Originally conceived as a “Mad Teenage Surgeon” piece (after the success of AIP’s “Teenage Werewolf” and “Teenage Frankenstein” films), the story for THE BRAIN THAT WOULDN’T DIE was concocted by director Joseph Green and producer Rex Carlton (BLOOD OF DRACULA’S CASTLE, NIGHTMARE IN WAX). I along with Keith J. Crocker had the privilege of interviewing the late Green in his New York City back in 1993 for the fanzine The Exploitation Journal (by that time, Green had been mostly involved with his distribution company Joseph Green Pictures, releasing such exploitation favorites as Jess Franco’s KISS ME MONSTER and SADIST EROTICA). Green told us quite a few interesting stories behind the making of the film: “We concocted the story in about an hour, with me churning up the screenplay in three days. Carlton raised the money from private investors. It was made in New York City at a studio called De Lance, as well as in the basement of the Henry Hudson Hotel on 57th St. and 8th Ave. We shot the exteriors in Tarrytown, NY, the accident scene and what not”. Green also discussed the shooting schedule and release: “Thirteen days with a union crew with very little money in black & white and brought in on time, something I’m very proud of, and its total cost was $62,000. It was released in New York City where it played on a double bill with PT 109, the story of John F. Kennedy (more widely, AIP paired this with INVASION OF THE STAR CREATURES). It played all over the country and was later sold in a series of American International films sold to TV”. As for the film’s generous amount of gore, which includes the monster biting a chunk out of someone’s neck and spitting it on the floor, Green exclaimed, “I plead guilty, I did it for the shock value”.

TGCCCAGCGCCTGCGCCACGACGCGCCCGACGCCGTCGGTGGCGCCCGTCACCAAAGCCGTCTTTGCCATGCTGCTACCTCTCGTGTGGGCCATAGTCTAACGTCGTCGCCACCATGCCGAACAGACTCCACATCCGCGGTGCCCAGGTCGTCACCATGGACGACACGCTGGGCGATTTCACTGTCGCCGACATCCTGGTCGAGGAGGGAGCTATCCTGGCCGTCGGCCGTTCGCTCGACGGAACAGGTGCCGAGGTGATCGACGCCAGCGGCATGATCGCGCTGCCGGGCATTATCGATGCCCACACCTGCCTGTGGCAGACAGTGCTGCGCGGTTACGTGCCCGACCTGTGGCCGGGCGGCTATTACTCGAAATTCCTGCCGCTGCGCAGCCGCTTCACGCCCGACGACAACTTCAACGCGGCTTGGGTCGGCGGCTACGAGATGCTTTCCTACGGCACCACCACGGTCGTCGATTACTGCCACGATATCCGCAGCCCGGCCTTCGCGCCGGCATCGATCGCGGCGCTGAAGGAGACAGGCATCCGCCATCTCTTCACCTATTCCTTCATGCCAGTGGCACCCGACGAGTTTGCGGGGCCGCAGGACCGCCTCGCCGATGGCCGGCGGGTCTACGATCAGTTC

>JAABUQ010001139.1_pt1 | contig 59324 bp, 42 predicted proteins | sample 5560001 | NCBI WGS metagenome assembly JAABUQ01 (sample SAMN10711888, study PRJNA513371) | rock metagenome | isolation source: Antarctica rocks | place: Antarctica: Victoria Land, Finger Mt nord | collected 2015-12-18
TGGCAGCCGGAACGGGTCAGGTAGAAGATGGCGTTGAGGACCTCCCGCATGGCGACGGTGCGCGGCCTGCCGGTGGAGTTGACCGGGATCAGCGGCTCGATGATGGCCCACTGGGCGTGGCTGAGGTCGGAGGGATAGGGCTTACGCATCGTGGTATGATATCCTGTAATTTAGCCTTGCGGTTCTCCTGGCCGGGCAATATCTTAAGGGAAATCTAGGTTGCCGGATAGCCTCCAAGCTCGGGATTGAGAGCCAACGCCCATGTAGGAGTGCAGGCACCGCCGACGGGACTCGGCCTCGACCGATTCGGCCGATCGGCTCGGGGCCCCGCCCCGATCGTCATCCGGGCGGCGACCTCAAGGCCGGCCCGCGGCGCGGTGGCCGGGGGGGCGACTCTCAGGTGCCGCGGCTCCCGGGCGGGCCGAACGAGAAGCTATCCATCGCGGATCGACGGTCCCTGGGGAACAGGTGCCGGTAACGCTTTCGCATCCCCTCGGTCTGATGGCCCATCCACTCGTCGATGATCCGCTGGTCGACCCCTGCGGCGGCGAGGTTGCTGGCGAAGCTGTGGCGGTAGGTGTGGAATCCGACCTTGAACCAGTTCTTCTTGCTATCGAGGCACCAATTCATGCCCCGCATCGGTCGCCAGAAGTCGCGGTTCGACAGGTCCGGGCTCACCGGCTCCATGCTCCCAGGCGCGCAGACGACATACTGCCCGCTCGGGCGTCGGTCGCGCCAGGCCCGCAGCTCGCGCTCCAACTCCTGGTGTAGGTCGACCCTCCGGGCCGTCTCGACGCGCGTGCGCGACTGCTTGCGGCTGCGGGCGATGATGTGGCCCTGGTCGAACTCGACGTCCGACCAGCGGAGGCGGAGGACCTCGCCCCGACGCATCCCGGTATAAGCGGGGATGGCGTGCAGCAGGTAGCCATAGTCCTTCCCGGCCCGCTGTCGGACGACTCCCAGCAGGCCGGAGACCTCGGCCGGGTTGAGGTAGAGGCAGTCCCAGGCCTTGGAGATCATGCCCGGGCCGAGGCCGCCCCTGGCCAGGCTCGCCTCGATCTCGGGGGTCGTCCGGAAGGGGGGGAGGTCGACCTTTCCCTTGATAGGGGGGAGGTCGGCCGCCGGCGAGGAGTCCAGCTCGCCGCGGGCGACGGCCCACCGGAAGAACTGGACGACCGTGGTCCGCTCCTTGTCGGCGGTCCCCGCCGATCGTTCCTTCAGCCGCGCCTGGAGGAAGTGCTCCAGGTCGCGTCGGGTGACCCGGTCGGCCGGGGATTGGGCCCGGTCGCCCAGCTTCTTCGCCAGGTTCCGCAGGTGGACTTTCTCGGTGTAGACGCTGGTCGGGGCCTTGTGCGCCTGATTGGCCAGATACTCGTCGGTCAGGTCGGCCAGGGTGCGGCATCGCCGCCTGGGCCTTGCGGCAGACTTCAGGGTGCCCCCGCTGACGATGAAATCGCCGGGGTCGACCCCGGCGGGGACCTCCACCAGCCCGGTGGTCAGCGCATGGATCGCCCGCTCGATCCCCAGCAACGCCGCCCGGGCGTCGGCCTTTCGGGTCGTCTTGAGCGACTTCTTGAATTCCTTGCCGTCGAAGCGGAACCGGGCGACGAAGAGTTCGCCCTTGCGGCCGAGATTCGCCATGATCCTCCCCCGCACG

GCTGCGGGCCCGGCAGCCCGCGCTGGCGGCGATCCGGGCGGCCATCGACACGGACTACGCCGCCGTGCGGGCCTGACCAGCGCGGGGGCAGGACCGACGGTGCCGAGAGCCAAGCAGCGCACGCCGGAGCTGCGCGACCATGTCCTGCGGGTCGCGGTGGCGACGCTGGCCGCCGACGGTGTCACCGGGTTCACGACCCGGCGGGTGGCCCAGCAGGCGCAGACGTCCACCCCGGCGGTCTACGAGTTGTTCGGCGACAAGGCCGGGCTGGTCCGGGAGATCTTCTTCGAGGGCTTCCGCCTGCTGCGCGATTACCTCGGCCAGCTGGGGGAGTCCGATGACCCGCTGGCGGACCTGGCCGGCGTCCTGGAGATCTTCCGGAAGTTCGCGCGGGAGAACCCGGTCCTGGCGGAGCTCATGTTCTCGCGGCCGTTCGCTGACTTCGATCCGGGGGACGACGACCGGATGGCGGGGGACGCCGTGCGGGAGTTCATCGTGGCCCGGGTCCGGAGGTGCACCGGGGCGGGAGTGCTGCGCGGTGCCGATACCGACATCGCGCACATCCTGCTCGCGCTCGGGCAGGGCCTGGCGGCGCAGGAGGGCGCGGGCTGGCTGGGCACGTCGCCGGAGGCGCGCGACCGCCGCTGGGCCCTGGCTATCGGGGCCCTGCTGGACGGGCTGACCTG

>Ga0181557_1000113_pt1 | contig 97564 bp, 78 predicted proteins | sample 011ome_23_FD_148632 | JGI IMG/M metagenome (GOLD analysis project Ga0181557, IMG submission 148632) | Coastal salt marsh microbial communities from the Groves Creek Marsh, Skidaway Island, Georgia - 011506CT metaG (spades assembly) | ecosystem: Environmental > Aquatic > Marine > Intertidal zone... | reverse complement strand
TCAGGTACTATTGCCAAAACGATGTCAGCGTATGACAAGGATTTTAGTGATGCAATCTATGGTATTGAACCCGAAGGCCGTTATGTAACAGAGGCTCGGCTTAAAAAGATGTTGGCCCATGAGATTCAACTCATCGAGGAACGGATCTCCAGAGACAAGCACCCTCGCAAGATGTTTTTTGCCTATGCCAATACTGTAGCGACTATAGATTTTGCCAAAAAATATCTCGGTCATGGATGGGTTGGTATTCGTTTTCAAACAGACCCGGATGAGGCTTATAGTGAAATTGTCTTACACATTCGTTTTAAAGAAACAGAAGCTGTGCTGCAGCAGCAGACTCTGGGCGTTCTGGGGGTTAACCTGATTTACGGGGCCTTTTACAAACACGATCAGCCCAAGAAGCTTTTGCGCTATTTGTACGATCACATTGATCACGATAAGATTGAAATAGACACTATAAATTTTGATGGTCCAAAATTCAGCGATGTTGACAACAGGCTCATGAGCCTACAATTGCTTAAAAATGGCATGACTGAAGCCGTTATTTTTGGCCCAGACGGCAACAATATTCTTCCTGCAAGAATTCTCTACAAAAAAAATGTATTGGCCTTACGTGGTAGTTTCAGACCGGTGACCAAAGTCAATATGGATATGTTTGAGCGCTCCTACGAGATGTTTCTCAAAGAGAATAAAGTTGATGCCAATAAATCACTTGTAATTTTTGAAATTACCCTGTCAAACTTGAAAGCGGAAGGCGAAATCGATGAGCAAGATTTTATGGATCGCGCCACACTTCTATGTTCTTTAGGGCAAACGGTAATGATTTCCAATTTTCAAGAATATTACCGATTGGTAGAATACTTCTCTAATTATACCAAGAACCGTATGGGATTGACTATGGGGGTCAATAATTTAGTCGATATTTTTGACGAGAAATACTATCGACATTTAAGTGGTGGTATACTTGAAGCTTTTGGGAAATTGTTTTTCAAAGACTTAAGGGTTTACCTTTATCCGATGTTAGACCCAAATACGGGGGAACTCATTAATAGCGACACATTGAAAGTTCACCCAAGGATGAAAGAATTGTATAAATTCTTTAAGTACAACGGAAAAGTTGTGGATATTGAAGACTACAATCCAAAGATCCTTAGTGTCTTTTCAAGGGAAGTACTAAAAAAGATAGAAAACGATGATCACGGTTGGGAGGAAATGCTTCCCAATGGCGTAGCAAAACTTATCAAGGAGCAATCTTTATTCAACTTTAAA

Although it’s been an Orion Pictures property which MGM holds "official" rights to, THE BRAIN THAT WOULDN’T DIE had fallen into the public domain, so numerous budget companies have released the film on DVD over the years in varying quality and running times. MGM themselves released it as part of their “Midnite Movies” series, but only on VHS, and when MGM recently licensed it to Shout! Factory, Shout! released it on DVD through Timeless Media on a “Movies 4 You” disc with three other chillers, and this version was missing some footage during the brain transplant scene at the beginning of the movie. Thankfully, Shout! has newly-transferred the film in HD, releasing it through Scream Factory and restoring that missing footage for this Blu-ray release. Presented here in 1080p HD in a 1.66:1 aspect ratio, THE BRAIN THAT WOULDN’T DIE looks scrumptious with the elements used for the transfer being in great shape overall (just some fleeting debris and a slight jump cut in dialog at the 9:52 mark; a very minor quibble). Detail is extremely sharp throughout, gray scale is well modulated, and the black levels are nice and deep. The filmic grain is natural looking with no apparent signs of digital tampering. The DTS-HD Master Audio 2.0 track has dialogue presented very clearly and cleanly, with no problems except for some occasional pops. Optional English SDH subtitles are included.
There’s an audio commentary with film historian and author Steve Haberman and writer Tony Sasso, as the two share factoids about the film and its cast, read too much into the film’s characters at times, make a few good observations, point out the film’s flubs and don’t take things too seriously while staying amused throughout. The complete, original 1990s broadcast of the film on MYSTERY SCIENCE THEATER 3000 is also included (in standard definition of course), but the best extra is an alternate scene from the international cut of the photographer’s model (1:26) topless as she is photographed by a pack of eager men (this footage, which was previously included on the Timeless DVD, has no sound, as the audio has been lost). The original trailer and a nice photo gallery round out the extras. (George R. Reis)